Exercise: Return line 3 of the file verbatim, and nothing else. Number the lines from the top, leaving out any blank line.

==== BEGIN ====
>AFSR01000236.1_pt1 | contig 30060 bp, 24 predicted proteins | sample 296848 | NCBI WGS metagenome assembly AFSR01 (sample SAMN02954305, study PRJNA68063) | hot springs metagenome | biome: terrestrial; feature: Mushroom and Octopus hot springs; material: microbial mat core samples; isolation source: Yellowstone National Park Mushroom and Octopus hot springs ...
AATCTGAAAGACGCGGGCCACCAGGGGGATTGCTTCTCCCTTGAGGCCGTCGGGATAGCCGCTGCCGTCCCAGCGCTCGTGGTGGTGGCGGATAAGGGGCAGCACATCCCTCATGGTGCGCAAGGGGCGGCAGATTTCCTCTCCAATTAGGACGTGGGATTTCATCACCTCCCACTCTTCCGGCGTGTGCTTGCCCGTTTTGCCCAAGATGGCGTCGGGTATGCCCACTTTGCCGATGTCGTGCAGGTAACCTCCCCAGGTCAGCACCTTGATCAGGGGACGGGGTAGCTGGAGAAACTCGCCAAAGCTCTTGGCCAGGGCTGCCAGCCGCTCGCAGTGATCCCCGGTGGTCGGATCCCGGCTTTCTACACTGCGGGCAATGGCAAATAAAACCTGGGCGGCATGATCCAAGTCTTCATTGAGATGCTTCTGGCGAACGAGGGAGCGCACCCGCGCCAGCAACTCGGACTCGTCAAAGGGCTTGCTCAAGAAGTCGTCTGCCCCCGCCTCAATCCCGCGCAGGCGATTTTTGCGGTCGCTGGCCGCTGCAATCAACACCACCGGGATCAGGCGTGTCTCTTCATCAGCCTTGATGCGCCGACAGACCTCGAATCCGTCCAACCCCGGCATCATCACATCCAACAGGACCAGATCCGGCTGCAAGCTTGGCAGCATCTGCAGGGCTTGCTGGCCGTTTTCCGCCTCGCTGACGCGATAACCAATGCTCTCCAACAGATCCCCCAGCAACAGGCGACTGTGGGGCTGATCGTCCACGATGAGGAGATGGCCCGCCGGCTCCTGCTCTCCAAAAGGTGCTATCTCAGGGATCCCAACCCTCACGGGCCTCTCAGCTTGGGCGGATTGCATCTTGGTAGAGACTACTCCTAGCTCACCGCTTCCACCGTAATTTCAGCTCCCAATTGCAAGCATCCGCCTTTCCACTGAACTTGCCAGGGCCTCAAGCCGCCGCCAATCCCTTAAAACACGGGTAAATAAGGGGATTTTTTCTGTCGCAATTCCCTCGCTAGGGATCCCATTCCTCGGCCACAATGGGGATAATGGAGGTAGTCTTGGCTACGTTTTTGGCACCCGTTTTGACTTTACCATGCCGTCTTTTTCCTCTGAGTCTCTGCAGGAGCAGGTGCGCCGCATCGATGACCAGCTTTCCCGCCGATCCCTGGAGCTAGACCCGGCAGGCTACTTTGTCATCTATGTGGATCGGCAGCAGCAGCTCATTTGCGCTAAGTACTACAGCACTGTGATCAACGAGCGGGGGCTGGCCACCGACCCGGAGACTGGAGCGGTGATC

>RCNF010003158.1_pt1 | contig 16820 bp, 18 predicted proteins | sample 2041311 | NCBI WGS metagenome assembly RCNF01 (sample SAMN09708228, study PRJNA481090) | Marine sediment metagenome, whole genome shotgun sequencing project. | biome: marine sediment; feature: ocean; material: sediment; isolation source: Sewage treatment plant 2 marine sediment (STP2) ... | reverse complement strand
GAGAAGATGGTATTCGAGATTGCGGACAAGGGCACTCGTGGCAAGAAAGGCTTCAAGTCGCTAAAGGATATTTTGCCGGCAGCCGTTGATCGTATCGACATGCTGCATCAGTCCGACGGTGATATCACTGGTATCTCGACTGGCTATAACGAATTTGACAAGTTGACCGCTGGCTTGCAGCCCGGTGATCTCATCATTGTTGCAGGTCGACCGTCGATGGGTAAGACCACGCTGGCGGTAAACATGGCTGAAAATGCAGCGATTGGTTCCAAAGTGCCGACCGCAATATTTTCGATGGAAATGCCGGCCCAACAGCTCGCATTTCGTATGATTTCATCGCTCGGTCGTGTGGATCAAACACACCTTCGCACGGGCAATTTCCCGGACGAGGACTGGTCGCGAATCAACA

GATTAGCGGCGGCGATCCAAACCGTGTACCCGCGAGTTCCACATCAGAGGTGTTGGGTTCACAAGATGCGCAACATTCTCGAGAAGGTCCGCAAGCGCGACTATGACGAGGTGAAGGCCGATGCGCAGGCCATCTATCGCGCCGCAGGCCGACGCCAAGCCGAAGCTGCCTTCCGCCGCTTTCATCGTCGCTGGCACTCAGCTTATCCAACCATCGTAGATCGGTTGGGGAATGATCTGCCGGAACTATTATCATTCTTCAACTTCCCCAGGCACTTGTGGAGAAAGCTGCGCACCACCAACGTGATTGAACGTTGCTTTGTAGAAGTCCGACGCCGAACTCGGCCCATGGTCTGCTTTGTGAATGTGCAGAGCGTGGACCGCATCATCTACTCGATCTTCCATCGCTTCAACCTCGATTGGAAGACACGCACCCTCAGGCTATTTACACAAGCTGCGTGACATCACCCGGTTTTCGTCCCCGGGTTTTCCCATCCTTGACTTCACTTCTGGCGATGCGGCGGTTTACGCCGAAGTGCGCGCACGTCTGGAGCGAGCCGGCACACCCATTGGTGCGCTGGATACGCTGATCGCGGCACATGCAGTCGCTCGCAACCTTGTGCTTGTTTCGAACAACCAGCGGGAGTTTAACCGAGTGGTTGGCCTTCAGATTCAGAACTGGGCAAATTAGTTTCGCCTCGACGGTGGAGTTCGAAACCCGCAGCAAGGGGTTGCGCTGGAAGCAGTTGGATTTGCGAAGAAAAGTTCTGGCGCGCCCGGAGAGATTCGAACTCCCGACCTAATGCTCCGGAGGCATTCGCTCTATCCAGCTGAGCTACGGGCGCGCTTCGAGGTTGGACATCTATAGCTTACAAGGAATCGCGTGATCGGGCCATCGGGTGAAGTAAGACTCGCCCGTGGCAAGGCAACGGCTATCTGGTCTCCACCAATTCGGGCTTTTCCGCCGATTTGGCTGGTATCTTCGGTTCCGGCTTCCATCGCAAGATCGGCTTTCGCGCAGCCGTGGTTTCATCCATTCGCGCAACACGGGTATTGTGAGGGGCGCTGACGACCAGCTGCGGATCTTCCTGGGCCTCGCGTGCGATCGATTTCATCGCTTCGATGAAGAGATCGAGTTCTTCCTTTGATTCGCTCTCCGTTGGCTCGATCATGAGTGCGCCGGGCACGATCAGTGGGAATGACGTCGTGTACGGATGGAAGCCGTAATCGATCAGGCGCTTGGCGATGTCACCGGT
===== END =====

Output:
>RCNF010003158.1_pt1 | contig 16820 bp, 18 predicted proteins | sample 2041311 | NCBI WGS metagenome assembly RCNF01 (sample SAMN09708228, study PRJNA481090) | Marine sediment metagenome, whole genome shotgun sequencing project. | biome: marine sediment; feature: ocean; material: sediment; isolation source: Sewage treatment plant 2 marine sediment (STP2) ... | reverse complement strand